Last week the International Monetary Fund upgraded its 2017 growth forecast for South Africa to 1%. Markets reacted with surprise given the spate of recent investment grade downgrades the country has faced, with Moody’s verdict still pending its June announcement.
The fact is that economic growth at 1% is negligible and, in fact, South Africa’s population growth outpaces this number by almost 0.8%, which implies that we are getting poorer despite having positive economic growth.
South Africa has seen little growth these past few years, leading some to label it the “wait-and-see” economy. While the world’s economy grew slightly more than 3% last year, South Africa clocked growth of just 0.3%, largely due to embedded structural issues weighing on potential growth. Indeed, in recent years South Africa’s growth has fallen further and further behind its global peers.
Until 2011/2012, as shown in the graph below, South Africa’s economic growth largely correlated with that of the rest of the world. Being an open economy it benefitted from globalisation, Chinese industrialisation and the resulting commodities boom from 2000 to 2007. Similarly, it couldn’t avoid the negative impact of the global financial crisis in 2008.
However, things started to shift thereafter. Maybe it was what happened at Marikana. Maybe it was a confluence of factors coming together at that moment which resulted in a sharp deterioration in consumer and business confidence weighing on new fixed investment and dragging economic growth down with it.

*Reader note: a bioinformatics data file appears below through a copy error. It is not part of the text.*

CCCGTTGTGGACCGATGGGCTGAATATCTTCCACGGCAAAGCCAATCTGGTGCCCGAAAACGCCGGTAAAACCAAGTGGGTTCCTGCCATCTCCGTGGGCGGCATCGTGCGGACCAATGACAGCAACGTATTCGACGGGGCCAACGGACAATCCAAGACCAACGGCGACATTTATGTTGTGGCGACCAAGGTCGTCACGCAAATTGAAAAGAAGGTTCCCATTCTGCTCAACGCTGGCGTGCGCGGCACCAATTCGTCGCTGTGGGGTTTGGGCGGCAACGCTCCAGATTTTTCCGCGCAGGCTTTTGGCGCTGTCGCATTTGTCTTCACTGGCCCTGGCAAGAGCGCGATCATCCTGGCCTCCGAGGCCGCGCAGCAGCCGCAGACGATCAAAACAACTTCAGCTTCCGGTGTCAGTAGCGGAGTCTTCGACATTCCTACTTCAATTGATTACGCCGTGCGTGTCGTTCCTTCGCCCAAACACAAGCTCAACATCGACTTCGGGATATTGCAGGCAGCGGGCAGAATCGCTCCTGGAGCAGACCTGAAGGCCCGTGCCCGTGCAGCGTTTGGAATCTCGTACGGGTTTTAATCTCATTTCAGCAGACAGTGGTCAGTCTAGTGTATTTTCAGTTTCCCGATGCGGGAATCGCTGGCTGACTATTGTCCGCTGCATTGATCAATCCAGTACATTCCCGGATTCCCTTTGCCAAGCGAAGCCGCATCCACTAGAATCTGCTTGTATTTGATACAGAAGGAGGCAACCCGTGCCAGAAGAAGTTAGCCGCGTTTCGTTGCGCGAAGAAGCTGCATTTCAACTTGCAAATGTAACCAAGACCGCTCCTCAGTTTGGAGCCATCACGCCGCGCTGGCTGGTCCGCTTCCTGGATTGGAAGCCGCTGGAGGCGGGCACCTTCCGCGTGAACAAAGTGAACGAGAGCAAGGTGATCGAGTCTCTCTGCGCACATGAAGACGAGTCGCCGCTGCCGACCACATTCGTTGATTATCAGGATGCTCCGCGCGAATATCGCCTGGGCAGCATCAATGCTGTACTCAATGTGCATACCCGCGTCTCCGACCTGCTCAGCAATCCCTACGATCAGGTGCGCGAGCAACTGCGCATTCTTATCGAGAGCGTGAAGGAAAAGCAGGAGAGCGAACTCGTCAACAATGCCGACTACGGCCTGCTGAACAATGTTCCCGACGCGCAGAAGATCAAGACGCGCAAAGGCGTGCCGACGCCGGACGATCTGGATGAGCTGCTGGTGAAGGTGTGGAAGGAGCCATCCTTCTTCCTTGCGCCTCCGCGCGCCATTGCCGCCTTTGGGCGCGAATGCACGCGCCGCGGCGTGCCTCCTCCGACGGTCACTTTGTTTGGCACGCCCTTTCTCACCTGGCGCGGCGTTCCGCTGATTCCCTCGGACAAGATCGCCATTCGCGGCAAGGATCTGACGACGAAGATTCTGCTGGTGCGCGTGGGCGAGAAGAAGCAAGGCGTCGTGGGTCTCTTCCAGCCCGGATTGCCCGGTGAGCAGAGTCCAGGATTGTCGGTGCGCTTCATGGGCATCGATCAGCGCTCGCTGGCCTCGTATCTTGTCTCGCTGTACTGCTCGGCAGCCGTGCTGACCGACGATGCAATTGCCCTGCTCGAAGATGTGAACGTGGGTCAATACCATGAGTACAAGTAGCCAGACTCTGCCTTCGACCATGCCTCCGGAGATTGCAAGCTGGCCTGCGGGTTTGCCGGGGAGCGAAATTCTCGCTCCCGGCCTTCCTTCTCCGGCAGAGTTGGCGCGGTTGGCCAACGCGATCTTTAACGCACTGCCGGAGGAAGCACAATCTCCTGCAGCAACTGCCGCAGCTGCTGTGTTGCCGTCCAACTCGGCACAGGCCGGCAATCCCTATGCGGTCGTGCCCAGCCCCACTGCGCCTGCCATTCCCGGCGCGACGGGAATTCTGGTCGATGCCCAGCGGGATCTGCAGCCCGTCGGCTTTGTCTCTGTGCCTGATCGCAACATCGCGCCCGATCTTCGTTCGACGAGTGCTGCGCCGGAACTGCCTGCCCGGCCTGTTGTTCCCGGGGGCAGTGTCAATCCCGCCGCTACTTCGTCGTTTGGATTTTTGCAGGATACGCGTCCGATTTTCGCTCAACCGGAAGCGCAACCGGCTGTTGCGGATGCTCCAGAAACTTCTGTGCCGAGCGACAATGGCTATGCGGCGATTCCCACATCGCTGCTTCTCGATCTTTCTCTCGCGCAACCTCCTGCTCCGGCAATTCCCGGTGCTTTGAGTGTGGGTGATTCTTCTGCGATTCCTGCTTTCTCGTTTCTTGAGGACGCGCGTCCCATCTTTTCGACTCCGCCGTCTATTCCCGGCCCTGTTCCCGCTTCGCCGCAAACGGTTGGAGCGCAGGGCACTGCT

More and more local and international companies are looking elsewhere for sustainable growth opportunities, believing that they can earn higher returns on other shores.
This lack of trust and confidence in the South African economy has resulted in a lack of investments, especially foreign direct investments. Indeed, fixed investment has declined sharply over the past 10 years as South Africa received significantly less foreign investment compared to the emerging-market peer group, including sub-Saharan countries. Lower new capital expenditure results in less expansion of productive capacity, fewer jobs, greater reliance on imports and lower economic growth.
If you exclude the fixed investment figures, the service, retail and consumer scores – to name a few – still seem reasonable, given the current economic environment. But without growth on the productivity side these are sustainable only to a point.
Lack of sufficient economic growth and increased productive capacity lead to lower tax revenue, which will place further pressure on government finances and likely result in an even larger budget deficit. This increases the risk of further rating downgrades in future.
Recent political and policy uncertainty, coupled with other issues such as structural unemployment, labour force red tape, inequality and infrastructure deficits, suggests that the potential for a recovery in foreign direct investment seems unlikely in the near future.
One thing is sure, though, the current local growth deficit together with other factors such as the inflation and interest rate difference between South Africa and the USA, a sticky current account deficit (despite some recent improvements) and recent downgrades, should eventually weigh on the rand.
The current relative strength of the rand despite these issues is a reflection of a fickle global risk appetite, which is currently in favour of emerging markets. Long-term fundamentals will ultimately drive currency sentiment, and the fundamentals don’t support current currency rates. When sentiment changes, and it will – and it can happen quickly – this tailwind will disappear.
To turn this situation around we need meaningful growth: the kind of growth that lifts people out of poverty; the kind of growth that moves the country forward and takes everyone along with it. Simply put, we need inclusive growth. Until we see a return of political and policy certainty, confidence and trust will remain under pressure and the wait-and-see economy is likely to continue.
Maarten Ackerman is advisory partner and chief economist at Citadel.